Muslim activists plan demonstrations today in Washington and several other U.S. cities against a get-well card they say is offensive to their faith.

Officials at Chicago-based Recycled Paper Greetings say that the card is meant to be funny and, despite two death threats, won't be pulled from stores.

The card's cover features a veiled woman and the words: "Rather than confront her morbid fear of germs, Millicent changed her name to Yazmine and moved to Tehran." Inside are the lines: "So, you're feeling like Shiite. Don't Mecca big deal out of it."

Shi'ite Muslims constitute Islam's second-largest branch.

"The card perpetuates stereotypical and bigoted sentiments toward Muslims that create a climate of hostility," said Ibrahim Hooper of the Council on American-Islamic Relations in Washington. "... It's like someone issuing a card showing the crematoriums at Dachau with the line, 'Can't take the heat? Then get out of the kitchen.' "

Mike Murray, executive vice president of Recycled Paper Greetings, said his company has received more than 400 telephone complaints about the card, two of which carried death threats. A Chicago police spokesman said the threats are being investigated.

Two small demonstrations organized by the Council on American-Islamic Relations have been held outside the greeting card's offices, and a Muslim man in Lawrence, Kan., spent 18 days on a hunger strike over the card.

"It stuns me that people who are supposed to be religious would issue death threats," Murray said. "We're about fun. We're not about offending people. We're about humor, and that tends to be irreverent."

Hooper condemned any threats, but said he did not believe they were real. Recycled Paper Greetings "is coming on like they're the new Salman Rushdie. Let's not forget who the victim is here."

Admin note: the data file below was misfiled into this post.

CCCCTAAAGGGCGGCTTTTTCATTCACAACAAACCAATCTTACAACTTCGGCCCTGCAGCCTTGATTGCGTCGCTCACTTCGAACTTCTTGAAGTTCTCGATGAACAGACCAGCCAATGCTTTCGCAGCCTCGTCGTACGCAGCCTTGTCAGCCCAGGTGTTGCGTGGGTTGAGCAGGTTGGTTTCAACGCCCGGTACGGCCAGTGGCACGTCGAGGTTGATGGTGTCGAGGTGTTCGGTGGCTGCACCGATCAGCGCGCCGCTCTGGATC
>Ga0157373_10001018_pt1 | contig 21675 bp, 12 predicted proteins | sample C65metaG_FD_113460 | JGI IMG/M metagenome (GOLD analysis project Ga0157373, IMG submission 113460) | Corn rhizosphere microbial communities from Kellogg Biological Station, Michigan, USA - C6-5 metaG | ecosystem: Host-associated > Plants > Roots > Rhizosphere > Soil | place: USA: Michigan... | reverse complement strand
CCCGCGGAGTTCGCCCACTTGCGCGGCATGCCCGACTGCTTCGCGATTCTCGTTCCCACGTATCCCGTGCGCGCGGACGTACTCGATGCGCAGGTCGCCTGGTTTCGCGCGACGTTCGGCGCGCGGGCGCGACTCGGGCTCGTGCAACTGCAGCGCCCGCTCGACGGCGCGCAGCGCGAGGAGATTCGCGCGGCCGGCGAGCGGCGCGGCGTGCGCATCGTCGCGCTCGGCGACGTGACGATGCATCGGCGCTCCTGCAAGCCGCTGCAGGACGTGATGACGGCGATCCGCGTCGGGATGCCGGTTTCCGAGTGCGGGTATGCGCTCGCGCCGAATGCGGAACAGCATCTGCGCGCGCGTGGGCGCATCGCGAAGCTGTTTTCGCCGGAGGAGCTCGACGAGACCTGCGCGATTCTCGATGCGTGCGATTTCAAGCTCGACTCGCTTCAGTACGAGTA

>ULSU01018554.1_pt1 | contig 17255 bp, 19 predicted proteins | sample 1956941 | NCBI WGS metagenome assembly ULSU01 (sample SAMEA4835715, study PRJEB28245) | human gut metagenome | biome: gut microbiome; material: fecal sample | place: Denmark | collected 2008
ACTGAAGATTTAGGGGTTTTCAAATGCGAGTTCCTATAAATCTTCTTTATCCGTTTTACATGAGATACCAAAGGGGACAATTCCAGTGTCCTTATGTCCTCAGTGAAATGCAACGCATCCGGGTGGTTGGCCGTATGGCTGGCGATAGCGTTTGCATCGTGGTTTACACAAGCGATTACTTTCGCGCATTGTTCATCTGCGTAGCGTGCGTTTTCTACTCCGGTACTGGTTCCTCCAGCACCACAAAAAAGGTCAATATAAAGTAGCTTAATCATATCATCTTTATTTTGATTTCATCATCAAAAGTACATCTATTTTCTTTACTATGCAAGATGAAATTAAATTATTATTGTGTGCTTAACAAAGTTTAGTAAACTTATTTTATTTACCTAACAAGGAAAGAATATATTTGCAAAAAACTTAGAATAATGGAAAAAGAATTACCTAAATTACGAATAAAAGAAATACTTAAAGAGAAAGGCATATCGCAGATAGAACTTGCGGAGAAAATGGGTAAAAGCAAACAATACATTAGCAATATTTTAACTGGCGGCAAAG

Murray said the card has been in about 3,000 stores nationwide for about a year and has sold about 50,000 copies. "It's been a very strong seller for a get-well card," he said, adding that the card will not be pulled.

"We're not politically correct. In fact, we're politically incorrect. We're sorry anyone was offended, but any number of our cards end up offending someone and over time almost everyone," Murray said.

A spokeswoman for the Greeting Card Association, an industry trade group in Washington, said Recycled Paper Greetings is not a member of the group but defended its right to publish the card. She called it a First Amendment issue.

"These cards are in racks that people do not have to look at," said the spokeswoman, who declined to be identified.

Industry leader Hallmark Cards has taken a different position on the Muslim card. In a letter to Hooper, Hallmark noted that none of its 200 corporate-owned stores carry the card "or any Recycled Paper Greetings cards, for that matter."

Kimm Fromm Foster, a Hallmark spokeswoman in Kansas City, said Hallmark is alerting its 9,000 independently owned Hallmark stores to Muslim concerns. "We will strongly encourage them to remove the product if they carry it," she said.

Hooper said his group will hold demonstrations today at stores selling the card in Washington, San Francisco, New York and Chicago. An official of the Evangelical Lutheran Church of America already has given his support to a boycott. Calling the card "astonishingly insensitive," Daniel Martensen, associate director of the ECLA's ecumenical affairs department, said in a letter to Murray that "should the requests for a public apology to our Muslim sisters and brothers fall on deaf ears in your corporation, I for one will encourage my church (5.3 million members in size) to join in a nationwide boycott."

Martensen said he also would recommend that the National Council of Churches ask its 32 member denominations to back a boycott.